The Ultimate Body Piercing: A 10MP Camera Bolt-on for the Back of Your Head

As reported in the Wall Street Journal, an NYU assistant arts professor has implanted a camera lens in the back of his head. With no record of his early nomadic years in the Middle East, his motivation is to document his next year, apparently in arrears. However, the camera will not be live 24/7 as might be expected from such a committed individual. Aside from his evenings (sleeping is apparently quite uncomfortable), during the day, he wears a lens cap to protect NYU students’ privacy. (Using a flap of skin or comb over was not considered reliable).

Equipment specifications begin with a “transdermal implant” that inserts a 10 MP camera beneath a large flap of skin on the back of his skull. Three titanium plate and post fixtures hold the camera in place. The skin is refitted leaving only the posts exposed and, of course, the auto-focus lens. The camera snaps images at one-minute intervals and then streams them on line. The URL has not been made public.

Although the professor has received pushback from friends about the potential intrusion (dinner invitations have dramatically declined), this would only seem to be a problem if you lose his attention and he turns his back on you. Keep the repartee lively and your privacy will remain intact. The “extras” behind him are the ones that need to watch themselves.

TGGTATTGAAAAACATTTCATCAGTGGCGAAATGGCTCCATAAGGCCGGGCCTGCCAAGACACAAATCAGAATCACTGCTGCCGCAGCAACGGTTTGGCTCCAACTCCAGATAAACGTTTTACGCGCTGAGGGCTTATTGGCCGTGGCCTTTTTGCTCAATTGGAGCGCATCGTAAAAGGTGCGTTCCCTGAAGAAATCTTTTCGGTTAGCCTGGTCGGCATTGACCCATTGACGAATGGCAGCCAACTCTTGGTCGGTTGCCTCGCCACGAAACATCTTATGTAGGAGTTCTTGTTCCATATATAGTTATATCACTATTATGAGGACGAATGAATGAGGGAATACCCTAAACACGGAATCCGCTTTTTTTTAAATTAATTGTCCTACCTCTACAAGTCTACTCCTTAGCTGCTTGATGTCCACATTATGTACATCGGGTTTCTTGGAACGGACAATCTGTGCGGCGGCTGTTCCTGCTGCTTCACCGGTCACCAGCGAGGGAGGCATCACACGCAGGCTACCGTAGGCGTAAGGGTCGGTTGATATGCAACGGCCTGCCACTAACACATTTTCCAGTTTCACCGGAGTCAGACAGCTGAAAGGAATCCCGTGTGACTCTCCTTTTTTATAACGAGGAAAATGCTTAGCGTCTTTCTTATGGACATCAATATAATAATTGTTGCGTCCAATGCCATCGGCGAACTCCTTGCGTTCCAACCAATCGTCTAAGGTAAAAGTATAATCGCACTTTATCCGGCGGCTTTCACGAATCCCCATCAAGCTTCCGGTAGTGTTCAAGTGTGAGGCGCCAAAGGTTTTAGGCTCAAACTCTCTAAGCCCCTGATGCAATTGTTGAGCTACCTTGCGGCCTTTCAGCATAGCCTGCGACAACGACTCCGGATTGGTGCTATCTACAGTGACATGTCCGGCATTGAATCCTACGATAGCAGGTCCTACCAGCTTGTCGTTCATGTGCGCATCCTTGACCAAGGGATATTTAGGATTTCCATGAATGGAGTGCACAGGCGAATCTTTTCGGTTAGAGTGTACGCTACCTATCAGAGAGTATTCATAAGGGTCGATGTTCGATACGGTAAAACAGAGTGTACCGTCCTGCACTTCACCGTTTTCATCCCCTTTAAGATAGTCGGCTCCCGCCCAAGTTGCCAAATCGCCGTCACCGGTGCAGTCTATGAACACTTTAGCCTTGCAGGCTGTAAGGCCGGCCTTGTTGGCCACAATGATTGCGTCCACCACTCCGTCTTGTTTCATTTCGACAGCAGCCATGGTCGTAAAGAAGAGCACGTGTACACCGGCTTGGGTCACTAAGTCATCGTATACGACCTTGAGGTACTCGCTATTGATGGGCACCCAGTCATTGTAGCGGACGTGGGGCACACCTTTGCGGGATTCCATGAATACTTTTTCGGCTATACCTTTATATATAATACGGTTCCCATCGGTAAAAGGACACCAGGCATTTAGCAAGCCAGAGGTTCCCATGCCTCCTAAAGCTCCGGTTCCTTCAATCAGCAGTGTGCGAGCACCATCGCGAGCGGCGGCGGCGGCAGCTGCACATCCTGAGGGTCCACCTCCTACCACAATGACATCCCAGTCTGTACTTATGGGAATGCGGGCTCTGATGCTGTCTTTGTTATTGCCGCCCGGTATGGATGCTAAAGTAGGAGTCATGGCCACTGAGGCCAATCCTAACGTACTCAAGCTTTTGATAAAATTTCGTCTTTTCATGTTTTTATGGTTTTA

Which brings us to a serious question: what is the artistic viability of a rear perspective? It would seem intuitive that as humans, we always face the action. So does our director frame that moment by turning away from it? Or does his vision include a to-be-revealed choreography of forward and backward that will advance the cinematic art?

I don’t think so. In his overreach to push boundaries, the professor has simply discovered a different way to miss the good bits of his life. Again. One thing we know for sure. When you go to the cineplex, he’s not the guy you want in line ahead of you. Or for that matter, sitting in the next row down. Does 10 MP work in low light?

  • If I get something implanted in my head it’s going to be an iPod.

  • Ben

    @Itchy, Or, how about an mp3 player that DOESN’T have sub-par sound quality?

  • Man, that guy is gonna feel like SUCH a tool when someone gets a higher quality camera implanted in THEIR head after the post-holiday sales makes it more affordable.

    @Ben, I imagine that a surgically implanted mp3 player wouldn’t have the same kind of support as the iPod. As usual, I’m going to wait a little while for a clear winner before I go installing any sort of device in my noggin. I certainly learned my lesson after the shoulder-mounted HD-DVD fiasco…

  • Gil

    Too artsy fartsy for me.

  • Hugh

    I could do with one of those things on my head to help me to get up in the morning for work.

  • @Ben Sure, have any other suggestions?